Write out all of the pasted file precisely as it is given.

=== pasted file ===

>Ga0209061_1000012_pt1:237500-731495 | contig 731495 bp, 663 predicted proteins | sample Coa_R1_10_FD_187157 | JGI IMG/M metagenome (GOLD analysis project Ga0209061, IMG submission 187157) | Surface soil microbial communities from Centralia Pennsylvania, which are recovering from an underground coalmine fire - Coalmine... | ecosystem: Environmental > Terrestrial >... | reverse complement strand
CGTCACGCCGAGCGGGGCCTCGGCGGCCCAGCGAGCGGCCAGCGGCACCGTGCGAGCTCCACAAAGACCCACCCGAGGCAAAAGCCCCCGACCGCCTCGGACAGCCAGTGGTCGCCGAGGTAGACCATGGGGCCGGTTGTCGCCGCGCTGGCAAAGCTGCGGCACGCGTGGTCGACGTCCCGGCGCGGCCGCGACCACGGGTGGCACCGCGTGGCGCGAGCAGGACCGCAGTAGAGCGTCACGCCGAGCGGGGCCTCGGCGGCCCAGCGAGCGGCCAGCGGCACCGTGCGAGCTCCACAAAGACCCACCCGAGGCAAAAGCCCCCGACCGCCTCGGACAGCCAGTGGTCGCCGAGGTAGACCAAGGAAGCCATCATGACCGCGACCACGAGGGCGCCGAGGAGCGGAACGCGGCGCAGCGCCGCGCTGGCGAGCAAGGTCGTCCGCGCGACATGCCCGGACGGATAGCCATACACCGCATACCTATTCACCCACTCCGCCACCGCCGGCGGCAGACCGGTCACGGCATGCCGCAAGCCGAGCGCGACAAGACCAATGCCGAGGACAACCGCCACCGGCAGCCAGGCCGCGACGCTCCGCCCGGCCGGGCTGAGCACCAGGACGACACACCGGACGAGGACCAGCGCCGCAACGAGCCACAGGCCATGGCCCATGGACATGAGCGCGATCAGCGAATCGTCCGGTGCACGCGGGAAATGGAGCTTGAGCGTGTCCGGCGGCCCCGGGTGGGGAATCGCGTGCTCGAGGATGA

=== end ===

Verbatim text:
>Ga0209061_1000012_pt1:237500-731495 | contig 731495 bp, 663 predicted proteins | sample Coa_R1_10_FD_187157 | JGI IMG/M metagenome (GOLD analysis project Ga0209061, IMG submission 187157) | Surface soil microbial communities from Centralia Pennsylvania, which are recovering from an underground coalmine fire - Coalmine... | ecosystem: Environmental > Terrestrial >... | reverse complement strand
CGTCACGCCGAGCGGGGCCTCGGCGGCCCAGCGAGCGGCCAGCGGCACCGTGCGAGCTCCACAAAGACCCACCCGAGGCAAAAGCCCCCGACCGCCTCGGACAGCCAGTGGTCGCCGAGGTAGACCATGGGGCCGGTTGTCGCCGCGCTGGCAAAGCTGCGGCACGCGTGGTCGACGTCCCGGCGCGGCCGCGACCACGGGTGGCACCGCGTGGCGCGAGCAGGACCGCAGTAGAGCGTCACGCCGAGCGGGGCCTCGGCGGCCCAGCGAGCGGCCAGCGGCACCGTGCGAGCTCCACAAAGACCCACCCGAGGCAAAAGCCCCCGACCGCCTCGGACAGCCAGTGGTCGCCGAGGTAGACCAAGGAAGCCATCATGACCGCGACCACGAGGGCGCCGAGGAGCGGAACGCGGCGCAGCGCCGCGCTGGCGAGCAAGGTCGTCCGCGCGACATGCCCGGACGGATAGCCATACACCGCATACCTATTCACCCACTCCGCCACCGCCGGCGGCAGACCGGTCACGGCATGCCGCAAGCCGAGCGCGACAAGACCAATGCCGAGGACAACCGCCACCGGCAGCCAGGCCGCGACGCTCCGCCCGGCCGGGCTGAGCACCAGGACGACACACCGGACGAGGACCAGCGCCGCAACGAGCCACAGGCCATGGCCCATGGACATGAGCGCGATCAGCGAATCGTCCGGTGCACGCGGGAAATGGAGCTTGAGCGTGTCCGGCGGCCCCGGGTGGGGAATCGCGTGCTCGAGGATGA